ECB-ART-50273Sci Total Environ October 1, 2022; 841 156818.
Show Gene links Show Anatomy links
Heavy metals in marine food web from Laizhou Bay, China: Levels, trophic magnification, and health risk assessment.
Heavy metals in ocean may accumulate in seafood through food web and pose risks to human health. This study investigated the occurrence, trophic magnification, and health risks of 7 heavy metals in 20 marine organisms (n = 222) in Laizhou Bay (LZB), China. Results showed that Zn was the most abundant metal, followed by Cu, As, Cd, Cr, Ni and Pb. The total concentrations of 7 heavy metals in the organisms ranked in the order of crab ˃ shellfish ˃ algae ˃ fish ˃ starfish. Interspecific differences were found in the concentrations of Cr, Ni, Cu and Cd in marine organisms from LZB. Crab and shellfish showed much higher enrichment ability of heavy metals than that of algae, starfish and fish. Cd is the most biological accumulated element with the mean biota-sediment accumulation factor (BSAF) of 12.9. Stable isotope analysis showed a significant difference of δ15N among these five species (p < 0.01), and a food web was constructed accordingly. A biodilution pattern was found for Pb, As and Ni and no trophic interference in metal uptake was observed for Zn, Cu, Ni and Cr in the food web of LZB. The estimated daily intake (EDI) and target hazard quotients (THQs) of As and Cd indicated an adverse health effect on consumption of the seafood. The mean lifetime cancer risks (LCRs) for Cd and As suggested a potential carcinogenic effect on consumption of these seafood. This study provides a basis for health risk assessment of heavy metals in marine foods.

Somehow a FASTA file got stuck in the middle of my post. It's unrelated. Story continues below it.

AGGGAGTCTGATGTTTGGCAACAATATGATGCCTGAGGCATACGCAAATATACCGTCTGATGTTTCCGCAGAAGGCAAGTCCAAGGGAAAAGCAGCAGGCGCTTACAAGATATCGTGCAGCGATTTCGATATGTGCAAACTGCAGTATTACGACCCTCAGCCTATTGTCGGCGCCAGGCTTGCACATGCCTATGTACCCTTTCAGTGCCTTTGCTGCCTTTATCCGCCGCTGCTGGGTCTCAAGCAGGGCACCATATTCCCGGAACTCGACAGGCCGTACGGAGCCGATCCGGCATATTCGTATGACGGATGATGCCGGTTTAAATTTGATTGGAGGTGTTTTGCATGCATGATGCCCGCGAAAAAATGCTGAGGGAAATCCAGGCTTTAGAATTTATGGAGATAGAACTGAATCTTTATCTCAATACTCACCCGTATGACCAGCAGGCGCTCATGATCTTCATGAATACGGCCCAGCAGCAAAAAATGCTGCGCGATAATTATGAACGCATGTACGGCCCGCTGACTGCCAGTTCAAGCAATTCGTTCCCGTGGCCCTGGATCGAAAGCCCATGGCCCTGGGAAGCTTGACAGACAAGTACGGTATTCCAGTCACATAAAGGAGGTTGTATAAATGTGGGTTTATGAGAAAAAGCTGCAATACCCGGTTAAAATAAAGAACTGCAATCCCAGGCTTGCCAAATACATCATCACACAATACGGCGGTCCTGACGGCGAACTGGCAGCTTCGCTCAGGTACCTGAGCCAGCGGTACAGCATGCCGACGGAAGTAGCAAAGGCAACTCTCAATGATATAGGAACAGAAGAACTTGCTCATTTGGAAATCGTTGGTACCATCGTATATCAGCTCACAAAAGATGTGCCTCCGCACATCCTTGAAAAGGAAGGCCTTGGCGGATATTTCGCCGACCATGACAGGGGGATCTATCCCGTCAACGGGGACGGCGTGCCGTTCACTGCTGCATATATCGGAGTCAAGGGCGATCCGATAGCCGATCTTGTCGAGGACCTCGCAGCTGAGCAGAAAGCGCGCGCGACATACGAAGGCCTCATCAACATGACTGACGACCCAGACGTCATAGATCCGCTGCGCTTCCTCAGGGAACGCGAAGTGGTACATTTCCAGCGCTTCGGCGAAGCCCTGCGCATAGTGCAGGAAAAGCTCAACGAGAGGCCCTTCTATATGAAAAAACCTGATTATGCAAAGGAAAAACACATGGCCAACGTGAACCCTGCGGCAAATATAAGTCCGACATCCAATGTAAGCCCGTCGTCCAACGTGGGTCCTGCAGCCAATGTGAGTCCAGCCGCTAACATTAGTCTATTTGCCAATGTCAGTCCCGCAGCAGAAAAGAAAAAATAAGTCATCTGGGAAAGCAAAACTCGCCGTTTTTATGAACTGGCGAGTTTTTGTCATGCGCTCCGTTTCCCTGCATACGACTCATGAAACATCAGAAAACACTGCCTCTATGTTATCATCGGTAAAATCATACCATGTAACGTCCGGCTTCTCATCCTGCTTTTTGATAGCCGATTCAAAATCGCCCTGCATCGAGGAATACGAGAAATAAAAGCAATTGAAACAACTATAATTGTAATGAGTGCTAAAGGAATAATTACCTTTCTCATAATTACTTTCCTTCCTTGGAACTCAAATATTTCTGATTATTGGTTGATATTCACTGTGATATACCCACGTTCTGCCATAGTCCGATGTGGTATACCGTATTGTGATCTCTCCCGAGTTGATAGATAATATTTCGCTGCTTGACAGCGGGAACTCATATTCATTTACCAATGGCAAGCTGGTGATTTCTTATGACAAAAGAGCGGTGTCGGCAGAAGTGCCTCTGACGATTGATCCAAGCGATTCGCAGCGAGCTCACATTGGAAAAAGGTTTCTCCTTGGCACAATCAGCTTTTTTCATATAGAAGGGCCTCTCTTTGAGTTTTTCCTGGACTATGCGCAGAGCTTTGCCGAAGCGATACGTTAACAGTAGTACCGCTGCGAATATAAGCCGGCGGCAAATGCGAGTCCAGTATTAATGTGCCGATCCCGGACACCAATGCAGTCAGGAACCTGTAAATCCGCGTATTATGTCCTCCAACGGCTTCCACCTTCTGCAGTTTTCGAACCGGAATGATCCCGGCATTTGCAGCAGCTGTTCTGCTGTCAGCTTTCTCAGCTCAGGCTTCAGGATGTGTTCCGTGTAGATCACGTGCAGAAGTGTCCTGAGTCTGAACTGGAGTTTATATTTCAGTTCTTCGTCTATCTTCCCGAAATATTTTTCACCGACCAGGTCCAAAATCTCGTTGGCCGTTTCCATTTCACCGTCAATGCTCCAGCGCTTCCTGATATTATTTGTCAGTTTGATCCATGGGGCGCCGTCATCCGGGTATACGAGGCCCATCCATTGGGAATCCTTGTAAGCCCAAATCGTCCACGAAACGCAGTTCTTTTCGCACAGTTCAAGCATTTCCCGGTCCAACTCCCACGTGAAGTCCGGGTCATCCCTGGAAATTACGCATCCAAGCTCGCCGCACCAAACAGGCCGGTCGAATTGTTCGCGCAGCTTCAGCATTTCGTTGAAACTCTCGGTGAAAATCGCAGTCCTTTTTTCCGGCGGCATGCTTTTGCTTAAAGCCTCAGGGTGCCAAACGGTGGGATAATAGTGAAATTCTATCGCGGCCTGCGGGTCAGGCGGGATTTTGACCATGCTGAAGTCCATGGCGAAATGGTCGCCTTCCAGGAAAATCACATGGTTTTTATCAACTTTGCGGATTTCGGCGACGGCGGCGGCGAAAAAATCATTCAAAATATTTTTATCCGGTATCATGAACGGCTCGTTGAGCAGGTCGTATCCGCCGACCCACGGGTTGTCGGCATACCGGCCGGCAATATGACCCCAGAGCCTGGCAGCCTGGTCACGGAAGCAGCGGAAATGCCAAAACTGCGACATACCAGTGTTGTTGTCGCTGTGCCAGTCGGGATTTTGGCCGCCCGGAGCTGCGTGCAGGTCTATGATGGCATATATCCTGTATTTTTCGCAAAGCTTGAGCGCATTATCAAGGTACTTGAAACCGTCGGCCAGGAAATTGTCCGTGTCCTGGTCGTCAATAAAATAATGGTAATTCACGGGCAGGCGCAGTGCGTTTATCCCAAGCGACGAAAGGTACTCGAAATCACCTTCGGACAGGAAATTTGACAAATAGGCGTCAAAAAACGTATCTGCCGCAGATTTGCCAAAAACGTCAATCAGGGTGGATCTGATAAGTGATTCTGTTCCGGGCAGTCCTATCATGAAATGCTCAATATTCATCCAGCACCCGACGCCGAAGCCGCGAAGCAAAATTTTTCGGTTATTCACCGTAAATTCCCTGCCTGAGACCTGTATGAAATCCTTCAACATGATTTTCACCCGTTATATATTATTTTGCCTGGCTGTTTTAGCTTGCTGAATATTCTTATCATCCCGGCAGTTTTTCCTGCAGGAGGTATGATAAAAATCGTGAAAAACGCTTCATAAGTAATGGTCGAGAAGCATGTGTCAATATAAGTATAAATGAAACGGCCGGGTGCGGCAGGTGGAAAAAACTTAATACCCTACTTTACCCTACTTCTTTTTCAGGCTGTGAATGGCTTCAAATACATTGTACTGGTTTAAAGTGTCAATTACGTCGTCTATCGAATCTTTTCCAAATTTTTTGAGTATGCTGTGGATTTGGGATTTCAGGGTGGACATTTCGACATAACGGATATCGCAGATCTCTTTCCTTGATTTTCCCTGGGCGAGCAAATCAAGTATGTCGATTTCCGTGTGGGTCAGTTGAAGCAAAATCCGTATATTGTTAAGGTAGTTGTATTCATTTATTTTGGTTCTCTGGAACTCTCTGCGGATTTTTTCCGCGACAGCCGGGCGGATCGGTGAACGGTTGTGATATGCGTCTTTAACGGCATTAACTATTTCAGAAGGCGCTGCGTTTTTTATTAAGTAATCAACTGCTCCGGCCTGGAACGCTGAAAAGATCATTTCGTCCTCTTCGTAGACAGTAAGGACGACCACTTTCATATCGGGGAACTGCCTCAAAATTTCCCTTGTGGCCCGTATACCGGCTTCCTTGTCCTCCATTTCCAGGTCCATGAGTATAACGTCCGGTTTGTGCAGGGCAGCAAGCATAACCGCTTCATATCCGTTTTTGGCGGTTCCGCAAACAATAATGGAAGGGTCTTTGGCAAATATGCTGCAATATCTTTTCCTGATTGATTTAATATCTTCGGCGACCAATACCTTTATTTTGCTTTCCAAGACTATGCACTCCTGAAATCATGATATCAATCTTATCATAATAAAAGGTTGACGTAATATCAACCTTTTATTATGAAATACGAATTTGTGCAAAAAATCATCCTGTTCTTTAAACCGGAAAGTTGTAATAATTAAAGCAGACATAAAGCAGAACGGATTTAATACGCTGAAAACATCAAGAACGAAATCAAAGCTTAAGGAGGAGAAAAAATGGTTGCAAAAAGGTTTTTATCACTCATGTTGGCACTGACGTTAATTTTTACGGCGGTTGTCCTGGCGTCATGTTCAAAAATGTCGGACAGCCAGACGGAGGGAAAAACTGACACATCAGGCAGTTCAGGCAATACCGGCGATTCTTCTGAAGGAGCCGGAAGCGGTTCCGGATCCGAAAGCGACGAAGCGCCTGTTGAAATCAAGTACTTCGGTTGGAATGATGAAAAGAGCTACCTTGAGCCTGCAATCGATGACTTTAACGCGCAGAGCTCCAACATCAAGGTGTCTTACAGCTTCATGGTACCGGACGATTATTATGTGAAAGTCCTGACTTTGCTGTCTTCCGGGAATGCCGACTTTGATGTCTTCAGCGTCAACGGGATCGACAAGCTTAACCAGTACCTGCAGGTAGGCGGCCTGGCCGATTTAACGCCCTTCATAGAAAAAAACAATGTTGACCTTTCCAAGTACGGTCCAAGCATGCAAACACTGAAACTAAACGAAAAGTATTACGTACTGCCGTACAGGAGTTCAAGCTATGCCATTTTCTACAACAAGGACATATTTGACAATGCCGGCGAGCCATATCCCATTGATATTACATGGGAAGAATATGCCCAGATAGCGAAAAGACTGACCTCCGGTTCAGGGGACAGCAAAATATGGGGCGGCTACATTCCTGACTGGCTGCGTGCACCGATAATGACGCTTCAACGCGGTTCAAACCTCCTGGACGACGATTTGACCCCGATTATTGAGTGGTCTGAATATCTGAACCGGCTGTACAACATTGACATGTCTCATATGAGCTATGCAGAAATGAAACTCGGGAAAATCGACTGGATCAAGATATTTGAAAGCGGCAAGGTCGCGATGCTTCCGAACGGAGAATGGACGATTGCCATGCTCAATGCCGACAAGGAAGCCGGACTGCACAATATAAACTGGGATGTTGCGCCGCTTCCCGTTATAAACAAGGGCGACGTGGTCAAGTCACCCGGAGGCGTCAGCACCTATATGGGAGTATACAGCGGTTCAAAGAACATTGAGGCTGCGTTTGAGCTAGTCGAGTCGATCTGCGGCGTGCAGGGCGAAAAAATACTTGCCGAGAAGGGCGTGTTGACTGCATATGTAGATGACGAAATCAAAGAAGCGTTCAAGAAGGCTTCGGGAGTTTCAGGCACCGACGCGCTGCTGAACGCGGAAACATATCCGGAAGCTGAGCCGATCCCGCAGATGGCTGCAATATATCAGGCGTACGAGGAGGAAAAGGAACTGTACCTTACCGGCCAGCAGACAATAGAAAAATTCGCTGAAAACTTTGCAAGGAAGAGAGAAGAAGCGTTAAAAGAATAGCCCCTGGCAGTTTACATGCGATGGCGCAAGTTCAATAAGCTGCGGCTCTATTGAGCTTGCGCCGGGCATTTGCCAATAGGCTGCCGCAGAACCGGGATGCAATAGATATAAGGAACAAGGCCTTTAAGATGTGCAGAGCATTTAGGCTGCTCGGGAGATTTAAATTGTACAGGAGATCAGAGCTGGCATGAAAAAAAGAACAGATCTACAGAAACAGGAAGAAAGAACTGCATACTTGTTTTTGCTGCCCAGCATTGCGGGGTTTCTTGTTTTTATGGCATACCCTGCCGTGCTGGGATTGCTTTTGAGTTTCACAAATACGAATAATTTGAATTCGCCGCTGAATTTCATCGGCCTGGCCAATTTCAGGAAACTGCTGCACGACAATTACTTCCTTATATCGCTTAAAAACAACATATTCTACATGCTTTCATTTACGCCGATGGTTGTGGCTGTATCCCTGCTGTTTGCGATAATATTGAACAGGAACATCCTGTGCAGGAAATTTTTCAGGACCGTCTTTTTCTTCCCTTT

PubMed ID: 35728646
Article link: Sci Total Environ